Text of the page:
Last month 21st Century has agreed to pay a fine of $2.3 million in lieu of what HHS could have whacked them with, which is many times that number and:

  • Complete a risk assessment and create a risk management plan
  • Revise policies and procedures
  • Educate its workforce
  • Create and maintain Business Associate Agreements (BAAs) with people it shares patient data with
  • Submit to an internal monitoring plan – HHS’s version of an ankle monitor.

Also, if they fail to execute the corrective action plan all bets are off and HHS can go after them for real civil money penalties.

HHS will supervise this corrective action plan and if they don’t like something that 21st Century has done, like their security policies, for example, 21st Century has 30 days to fix it.

They are also required to engage and pay for an external third party to monitor their progress.  HHS gets to interview and approve this third party.  The assessor will submit a plan to play nanny to 21st Century within 60 days of selection and HHS must approve this plan.  The assessor, according to the terms of the corrective action plan must make unannounced site inspections during the term of the agreement.   The third party must provide an annual compliance report to HHS.

A copy of the agreement can be found here.

While there are other business reasons for filing for bankruptcy, the after effects, including settlements and lawsuits related to the breach are likely an important part of that filing.

While it is not clear to me what the effect of the bankruptcy filing is on lawsuits that not yet come to trial, there is certainly a short term effect of staying them while the bankruptcy court figures things out.  I am also not clear what effect the bankruptcy filing will have on lawsuits that were not filed prior to the bankruptcy filing date.  This could be a way to dramatically reduce their liability, although it certainly would not make them any friends with investors who were affected by the bankruptcy.  21st Century has been involved in a number of lawsuits related to over and fraudulent billing and fees paid to doctors for referring patients to company owned facilities.  Clearly security is only one of many problems they are dealing with.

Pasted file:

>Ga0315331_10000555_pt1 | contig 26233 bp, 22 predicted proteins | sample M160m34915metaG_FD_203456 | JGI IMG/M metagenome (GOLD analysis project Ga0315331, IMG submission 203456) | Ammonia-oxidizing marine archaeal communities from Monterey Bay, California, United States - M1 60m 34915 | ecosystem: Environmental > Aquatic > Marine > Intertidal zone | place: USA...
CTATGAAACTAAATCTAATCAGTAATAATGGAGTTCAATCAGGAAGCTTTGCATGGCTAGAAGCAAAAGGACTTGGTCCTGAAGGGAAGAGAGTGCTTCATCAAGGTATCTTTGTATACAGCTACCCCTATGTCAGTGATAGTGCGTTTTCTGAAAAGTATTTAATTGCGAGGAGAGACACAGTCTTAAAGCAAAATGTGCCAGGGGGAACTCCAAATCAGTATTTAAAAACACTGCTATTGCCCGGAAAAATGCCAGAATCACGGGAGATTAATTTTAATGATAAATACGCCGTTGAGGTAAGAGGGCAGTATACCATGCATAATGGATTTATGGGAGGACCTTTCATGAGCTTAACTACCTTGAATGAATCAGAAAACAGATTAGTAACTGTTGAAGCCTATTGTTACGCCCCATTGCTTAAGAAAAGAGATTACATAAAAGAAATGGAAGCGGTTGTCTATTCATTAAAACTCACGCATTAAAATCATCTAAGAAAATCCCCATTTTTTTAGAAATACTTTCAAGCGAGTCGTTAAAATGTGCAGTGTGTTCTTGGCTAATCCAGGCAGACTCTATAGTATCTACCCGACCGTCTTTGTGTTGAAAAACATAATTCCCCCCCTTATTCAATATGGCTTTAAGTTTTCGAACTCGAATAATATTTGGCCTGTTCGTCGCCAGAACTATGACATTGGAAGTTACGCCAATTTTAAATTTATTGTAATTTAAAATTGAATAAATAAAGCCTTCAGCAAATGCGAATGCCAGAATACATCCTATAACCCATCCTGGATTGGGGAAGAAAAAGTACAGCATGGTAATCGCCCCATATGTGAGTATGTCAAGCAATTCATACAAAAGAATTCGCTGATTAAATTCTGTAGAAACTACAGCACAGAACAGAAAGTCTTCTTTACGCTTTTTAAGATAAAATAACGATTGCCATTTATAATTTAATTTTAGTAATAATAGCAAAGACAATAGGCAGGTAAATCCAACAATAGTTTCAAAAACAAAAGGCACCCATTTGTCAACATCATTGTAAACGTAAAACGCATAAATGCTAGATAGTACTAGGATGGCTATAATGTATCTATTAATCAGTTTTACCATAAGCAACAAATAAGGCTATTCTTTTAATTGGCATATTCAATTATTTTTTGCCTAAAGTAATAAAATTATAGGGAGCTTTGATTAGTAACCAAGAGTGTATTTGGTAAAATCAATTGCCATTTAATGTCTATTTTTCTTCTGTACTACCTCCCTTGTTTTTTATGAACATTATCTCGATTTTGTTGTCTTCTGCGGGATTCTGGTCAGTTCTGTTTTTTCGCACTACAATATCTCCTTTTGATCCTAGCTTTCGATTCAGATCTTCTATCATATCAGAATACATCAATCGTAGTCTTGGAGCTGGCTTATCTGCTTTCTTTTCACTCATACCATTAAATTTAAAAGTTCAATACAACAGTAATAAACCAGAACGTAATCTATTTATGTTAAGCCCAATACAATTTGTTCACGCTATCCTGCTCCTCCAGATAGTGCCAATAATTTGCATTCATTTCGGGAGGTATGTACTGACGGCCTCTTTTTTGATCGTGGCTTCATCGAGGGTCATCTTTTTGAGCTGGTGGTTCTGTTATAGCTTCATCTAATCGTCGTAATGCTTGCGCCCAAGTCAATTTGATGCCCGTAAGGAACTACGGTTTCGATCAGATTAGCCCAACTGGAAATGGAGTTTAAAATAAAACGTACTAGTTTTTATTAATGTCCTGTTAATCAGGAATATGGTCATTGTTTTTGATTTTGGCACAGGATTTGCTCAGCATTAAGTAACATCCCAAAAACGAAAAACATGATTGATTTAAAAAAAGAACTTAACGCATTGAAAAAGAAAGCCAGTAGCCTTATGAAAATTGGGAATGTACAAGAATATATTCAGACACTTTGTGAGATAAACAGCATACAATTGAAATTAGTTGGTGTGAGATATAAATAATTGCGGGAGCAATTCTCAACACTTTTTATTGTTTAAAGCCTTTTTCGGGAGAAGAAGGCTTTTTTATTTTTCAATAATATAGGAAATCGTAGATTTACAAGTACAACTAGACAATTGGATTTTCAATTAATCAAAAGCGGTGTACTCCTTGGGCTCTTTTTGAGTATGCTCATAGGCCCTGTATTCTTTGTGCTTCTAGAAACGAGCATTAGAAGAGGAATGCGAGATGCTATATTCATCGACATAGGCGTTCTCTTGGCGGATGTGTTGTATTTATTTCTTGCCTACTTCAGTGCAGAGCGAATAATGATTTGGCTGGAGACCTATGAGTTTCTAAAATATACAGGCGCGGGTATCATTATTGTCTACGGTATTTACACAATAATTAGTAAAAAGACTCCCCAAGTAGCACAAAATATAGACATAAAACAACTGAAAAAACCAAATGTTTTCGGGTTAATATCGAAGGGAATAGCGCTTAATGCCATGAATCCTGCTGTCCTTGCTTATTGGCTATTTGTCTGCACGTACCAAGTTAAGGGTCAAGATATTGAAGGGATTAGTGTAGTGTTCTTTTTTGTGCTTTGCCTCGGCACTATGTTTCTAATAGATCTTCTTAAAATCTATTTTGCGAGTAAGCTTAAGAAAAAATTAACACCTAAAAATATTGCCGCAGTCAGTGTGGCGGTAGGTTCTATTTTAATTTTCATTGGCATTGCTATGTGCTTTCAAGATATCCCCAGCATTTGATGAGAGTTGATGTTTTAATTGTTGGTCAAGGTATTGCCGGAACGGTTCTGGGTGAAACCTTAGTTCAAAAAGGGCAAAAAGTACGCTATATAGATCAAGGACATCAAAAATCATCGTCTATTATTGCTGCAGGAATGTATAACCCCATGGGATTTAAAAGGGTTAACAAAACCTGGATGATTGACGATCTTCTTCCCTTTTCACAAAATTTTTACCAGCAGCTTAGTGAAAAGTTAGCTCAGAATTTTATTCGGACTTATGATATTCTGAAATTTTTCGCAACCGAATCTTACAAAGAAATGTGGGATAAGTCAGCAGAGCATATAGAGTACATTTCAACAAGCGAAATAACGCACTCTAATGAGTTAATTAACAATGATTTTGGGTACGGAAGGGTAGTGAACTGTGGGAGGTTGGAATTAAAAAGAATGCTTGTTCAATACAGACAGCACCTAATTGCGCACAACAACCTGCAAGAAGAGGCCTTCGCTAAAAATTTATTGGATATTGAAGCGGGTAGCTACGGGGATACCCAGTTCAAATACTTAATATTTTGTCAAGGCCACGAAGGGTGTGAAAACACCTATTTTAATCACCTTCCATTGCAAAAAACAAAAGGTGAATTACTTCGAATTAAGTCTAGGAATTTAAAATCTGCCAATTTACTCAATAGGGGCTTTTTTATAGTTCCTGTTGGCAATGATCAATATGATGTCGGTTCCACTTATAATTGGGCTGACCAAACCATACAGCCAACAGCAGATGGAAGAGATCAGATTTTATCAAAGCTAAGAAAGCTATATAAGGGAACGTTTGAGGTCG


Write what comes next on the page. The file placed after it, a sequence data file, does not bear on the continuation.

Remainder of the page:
Apparently the bankruptcy did not stop HHS’ actions including fines and the corrective action plan.

Information for this post came from Dark Reading.






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More Healthcare Breaches, Record Fines and Other Issues

Another day, another healthcare ransomware attack.  Erie County Medical Center and Terrace View long term care in Buffalo, New York have been dealing with a ransomware attack for about 10 days now.  On April 9th, a Sunday, the computers got hit by what they are only calling a virus, but according to someone I talked to today, it is, in fact, a ransomware attack.  They have not paid the ransom and do not intend to, but from April 9th to the 15th, all systems were down.  They hoped to have the patient data part of their systems operational by the 15th at which point they would need to start entering the backlog of patient data and any data that was lost.